In conclusion, a complete endosonography evaluation of the mediastinum is at least as good as mediastinoscopy but is associated with fewer complications and futile thoracotomies (8). Therefore, endosonography (and not mediastinoscopy) qualifies as the initial mediastinal tissue staging test (31). Negative endosonography findings however should be verified by surgical staging (5,82).
Proof of diagnosis
In about one third of patients with suspected lung cancer, conventional bronchoscopy fails to prove the diagnosis. In patients with suspected lung carcinoma adjacent to the trachea or bronchi without mucosal (endobronchial) abnormalities, EBUS is superior to CT for guidance of biopsy. The reasons include a better diagnostic yield and a much lower rate of complications including pneumothorax and bleeding in the case of perivascular tumor growth (83,84). In addition, EUS can be used to biopsy centrally located intrapulmonary periesophageal tumors if conventional methods fail (71). In a group of 123 patients with an undiagnosed but suspected malignant lung lesion (paratracheal, parabronchial, paraesophageal) or with a peripheral lung nodule and PET-positive MLNs who had undergone at least one diagnostic flexible bronchoscopy or CT-guided transthoracic needle aspiration attempt, EBUS-TBNA and/or EUS-FNA had a high diagnostic efficacy. The endosonographic approach to diagnosis of lung cancer avoided expensive surgical procedures in 106 cases and led to significant cost savings (85).
EUS is helpful in selected cases to evaluate T4 (stage IIIB) in the case of possible aortic invasion (70). This specifically applies to invasion in vascular structures. However, more data are needed to make a more definite assessment on this topic.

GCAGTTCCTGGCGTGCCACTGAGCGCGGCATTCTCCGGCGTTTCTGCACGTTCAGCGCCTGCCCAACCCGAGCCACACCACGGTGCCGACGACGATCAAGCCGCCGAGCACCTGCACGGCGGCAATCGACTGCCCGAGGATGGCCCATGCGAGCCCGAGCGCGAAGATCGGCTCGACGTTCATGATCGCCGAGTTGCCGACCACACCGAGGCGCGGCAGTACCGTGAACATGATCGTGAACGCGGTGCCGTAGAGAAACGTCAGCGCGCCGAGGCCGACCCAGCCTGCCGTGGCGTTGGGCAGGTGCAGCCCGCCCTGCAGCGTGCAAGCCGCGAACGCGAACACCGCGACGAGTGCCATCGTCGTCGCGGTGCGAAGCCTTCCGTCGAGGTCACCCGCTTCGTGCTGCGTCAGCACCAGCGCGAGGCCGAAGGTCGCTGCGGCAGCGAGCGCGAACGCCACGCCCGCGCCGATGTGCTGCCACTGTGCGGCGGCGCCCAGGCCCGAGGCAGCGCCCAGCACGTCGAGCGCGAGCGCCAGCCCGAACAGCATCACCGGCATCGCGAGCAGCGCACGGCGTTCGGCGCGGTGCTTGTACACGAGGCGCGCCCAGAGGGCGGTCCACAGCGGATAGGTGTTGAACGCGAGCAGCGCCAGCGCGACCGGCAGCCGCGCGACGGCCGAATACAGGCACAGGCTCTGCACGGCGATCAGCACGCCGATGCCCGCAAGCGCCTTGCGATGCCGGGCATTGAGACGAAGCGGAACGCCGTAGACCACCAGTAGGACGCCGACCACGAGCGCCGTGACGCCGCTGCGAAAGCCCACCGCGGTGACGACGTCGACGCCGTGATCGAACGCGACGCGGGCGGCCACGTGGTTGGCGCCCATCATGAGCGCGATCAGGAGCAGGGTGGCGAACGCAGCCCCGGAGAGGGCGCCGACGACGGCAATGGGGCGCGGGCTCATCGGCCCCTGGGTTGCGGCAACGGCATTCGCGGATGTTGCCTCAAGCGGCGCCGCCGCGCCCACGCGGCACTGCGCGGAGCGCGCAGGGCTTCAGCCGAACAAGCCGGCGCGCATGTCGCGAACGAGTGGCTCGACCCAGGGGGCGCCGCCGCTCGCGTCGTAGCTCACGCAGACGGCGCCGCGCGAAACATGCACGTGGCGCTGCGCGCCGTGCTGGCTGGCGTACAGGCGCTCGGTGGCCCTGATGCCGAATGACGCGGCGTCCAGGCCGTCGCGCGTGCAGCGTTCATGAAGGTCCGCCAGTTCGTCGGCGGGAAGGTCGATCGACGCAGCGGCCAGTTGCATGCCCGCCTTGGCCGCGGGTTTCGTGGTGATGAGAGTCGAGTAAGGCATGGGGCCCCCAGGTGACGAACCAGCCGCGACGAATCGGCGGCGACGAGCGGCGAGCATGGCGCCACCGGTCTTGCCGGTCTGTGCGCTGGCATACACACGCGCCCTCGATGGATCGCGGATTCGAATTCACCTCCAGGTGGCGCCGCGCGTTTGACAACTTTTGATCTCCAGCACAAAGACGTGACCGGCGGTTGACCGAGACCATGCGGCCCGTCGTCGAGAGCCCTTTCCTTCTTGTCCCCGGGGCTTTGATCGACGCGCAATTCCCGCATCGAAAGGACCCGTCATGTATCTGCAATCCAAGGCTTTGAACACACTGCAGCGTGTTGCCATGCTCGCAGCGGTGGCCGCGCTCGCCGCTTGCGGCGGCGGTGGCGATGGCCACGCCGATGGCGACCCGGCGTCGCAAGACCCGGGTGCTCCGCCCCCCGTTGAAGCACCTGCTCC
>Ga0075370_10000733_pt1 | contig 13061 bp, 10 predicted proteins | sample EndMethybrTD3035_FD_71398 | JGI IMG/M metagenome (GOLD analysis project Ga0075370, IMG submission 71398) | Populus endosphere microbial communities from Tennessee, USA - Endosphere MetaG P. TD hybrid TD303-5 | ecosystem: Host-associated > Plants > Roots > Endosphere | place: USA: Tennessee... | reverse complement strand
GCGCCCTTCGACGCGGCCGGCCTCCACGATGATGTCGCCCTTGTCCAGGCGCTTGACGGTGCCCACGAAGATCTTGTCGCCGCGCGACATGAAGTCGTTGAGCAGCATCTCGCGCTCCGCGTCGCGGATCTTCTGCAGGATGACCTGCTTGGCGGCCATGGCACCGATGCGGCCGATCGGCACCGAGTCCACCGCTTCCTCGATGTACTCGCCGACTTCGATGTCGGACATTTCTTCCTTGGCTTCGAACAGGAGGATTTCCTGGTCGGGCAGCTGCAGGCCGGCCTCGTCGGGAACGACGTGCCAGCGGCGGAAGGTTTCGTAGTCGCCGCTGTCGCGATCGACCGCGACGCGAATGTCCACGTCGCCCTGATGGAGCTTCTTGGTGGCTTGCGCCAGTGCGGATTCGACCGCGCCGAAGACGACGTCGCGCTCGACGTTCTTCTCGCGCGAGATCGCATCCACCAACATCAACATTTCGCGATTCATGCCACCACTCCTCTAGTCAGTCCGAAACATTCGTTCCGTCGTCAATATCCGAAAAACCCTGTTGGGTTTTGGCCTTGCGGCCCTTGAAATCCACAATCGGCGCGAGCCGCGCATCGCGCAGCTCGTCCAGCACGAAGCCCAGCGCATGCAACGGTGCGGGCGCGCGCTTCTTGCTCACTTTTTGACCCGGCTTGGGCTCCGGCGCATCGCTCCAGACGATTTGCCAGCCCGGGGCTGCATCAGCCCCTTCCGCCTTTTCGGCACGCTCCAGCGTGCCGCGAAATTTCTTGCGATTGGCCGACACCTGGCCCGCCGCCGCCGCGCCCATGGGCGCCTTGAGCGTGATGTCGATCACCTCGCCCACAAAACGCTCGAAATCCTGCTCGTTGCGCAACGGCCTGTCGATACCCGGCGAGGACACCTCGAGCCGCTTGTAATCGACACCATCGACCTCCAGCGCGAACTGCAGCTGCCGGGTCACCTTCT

In addition, conventional EUS instruments allows the evaluation and biopsy of the left adrenal gland (86-88), which is often involved in metastatic lung carcinoma (89-93). FDG-PET uptake is helpful for detection of adrenal metastases. Focal lesions as the most important imaging sign but also increased size and loss of the typical “seagull shape” are predictors for malignant involvement (89). In addition, the left adrenal gland can be reached and sampled by EUS-FNA demonstrating a high yield (91,94,95). The right adrenal gland can be assessed using a transduodenal or transgastric approach, which is technically more demanding and sometimes dangerous if a decubitus or right sided position for visualization is required. EUS is inferior to transcutaneous ultrasound (TUS) in the evaluation of the right adrenal gland (96,97). TUS-guided biopsy is recommended (88,98). However, in cases transduodenal biopsy of suspected right sided adrenal metastases have shown to be feasible (99,100). A preoperative bilateral EUS examination and EUS-FNA of the adrenal glands in patients with potentially resectable lung cancer has a high diagnostic accuracy in detecting adrenal metastases (89,101) (Figure 3). Recently a few reports in abstract form have reported the use of the EBUS scope for the assessment of the left adrenal gland. However, more data are needed for a more definitive assessment.
Other infradiaphragmal manifestations
In even more rare cases pancreatic metastases (or infiltration of celiac or peripancreatic lymph nodes) are detectable only by EUS with CT-negative findings. In such cases the EUS-guided biopsy of the pancreas is helpful to prove the metastatic spread (98,104-107).
Mediastinal staging of extrathoracic malignancies
As has been shown for pancreatobiliary cancer, in up to 10% of extrathoracic malignancies metastasize to MLNs (108). Both EUS and EBUS have been successfully used for the assessment of tumor spread to MLNs (M1 disease) in patient cohorts with various extra-thoracic malignant diseases (109-116). In particular, the usefulness of EUS-guided sampling of MLNs has been reported in the staging of patients with gastric cancer, pancreatic cancer (108,117) breast cancer (118), upper GI cancer (119,120); head and neck cancer (121), colorectal cancer (122), and lymphoma (57,123-129). A recent meta-analysis (five studies, n=533 patients) showed a high value for EBUS-TBNA for the diagnosis of mediastinal and hilar lymph node metastases from extrathoracic malignancy. Pooled sensitivity was estimated 85% with a specificity of 99% (130). Procurement of specimens which are eligible for immunohistochemistry is important for reliable differentiation between mediastinal nodal metastases of extrathoracic cancer vs. non-small cell lung cancer.